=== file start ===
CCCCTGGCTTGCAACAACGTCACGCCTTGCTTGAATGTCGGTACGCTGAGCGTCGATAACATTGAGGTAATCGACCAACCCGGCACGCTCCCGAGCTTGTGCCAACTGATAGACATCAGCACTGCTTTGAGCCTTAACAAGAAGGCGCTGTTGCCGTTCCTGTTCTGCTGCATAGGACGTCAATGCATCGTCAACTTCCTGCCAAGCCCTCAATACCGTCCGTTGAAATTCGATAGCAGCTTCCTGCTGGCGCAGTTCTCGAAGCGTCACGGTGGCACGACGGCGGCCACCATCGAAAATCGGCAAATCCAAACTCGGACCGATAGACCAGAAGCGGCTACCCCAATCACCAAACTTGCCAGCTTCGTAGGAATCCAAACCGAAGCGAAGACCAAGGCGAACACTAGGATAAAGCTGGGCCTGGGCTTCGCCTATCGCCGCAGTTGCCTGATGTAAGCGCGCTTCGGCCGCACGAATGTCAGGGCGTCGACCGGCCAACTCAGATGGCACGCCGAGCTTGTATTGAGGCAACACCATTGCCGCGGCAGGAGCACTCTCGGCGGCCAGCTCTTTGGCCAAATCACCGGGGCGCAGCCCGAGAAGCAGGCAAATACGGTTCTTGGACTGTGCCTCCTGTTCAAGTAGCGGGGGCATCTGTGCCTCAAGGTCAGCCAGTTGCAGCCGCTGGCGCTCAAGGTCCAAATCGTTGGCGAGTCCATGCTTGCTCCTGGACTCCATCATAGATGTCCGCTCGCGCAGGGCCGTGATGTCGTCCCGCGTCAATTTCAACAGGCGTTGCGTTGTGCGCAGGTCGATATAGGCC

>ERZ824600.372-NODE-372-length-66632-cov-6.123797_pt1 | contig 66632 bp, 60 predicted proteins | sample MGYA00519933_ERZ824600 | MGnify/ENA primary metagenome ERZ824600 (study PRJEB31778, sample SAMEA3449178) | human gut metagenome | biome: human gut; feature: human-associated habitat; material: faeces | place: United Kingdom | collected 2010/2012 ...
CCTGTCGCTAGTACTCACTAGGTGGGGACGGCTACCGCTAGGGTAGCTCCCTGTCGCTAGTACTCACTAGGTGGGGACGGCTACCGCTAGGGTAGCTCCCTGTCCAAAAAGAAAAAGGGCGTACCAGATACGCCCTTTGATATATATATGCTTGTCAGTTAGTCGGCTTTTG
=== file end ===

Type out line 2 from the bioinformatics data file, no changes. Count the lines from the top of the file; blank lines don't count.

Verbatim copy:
>ERZ824600.372-NODE-372-length-66632-cov-6.123797_pt1 | contig 66632 bp, 60 predicted proteins | sample MGYA00519933_ERZ824600 | MGnify/ENA primary metagenome ERZ824600 (study PRJEB31778, sample SAMEA3449178) | human gut metagenome | biome: human gut; feature: human-associated habitat; material: faeces | place: United Kingdom | collected 2010/2012 ...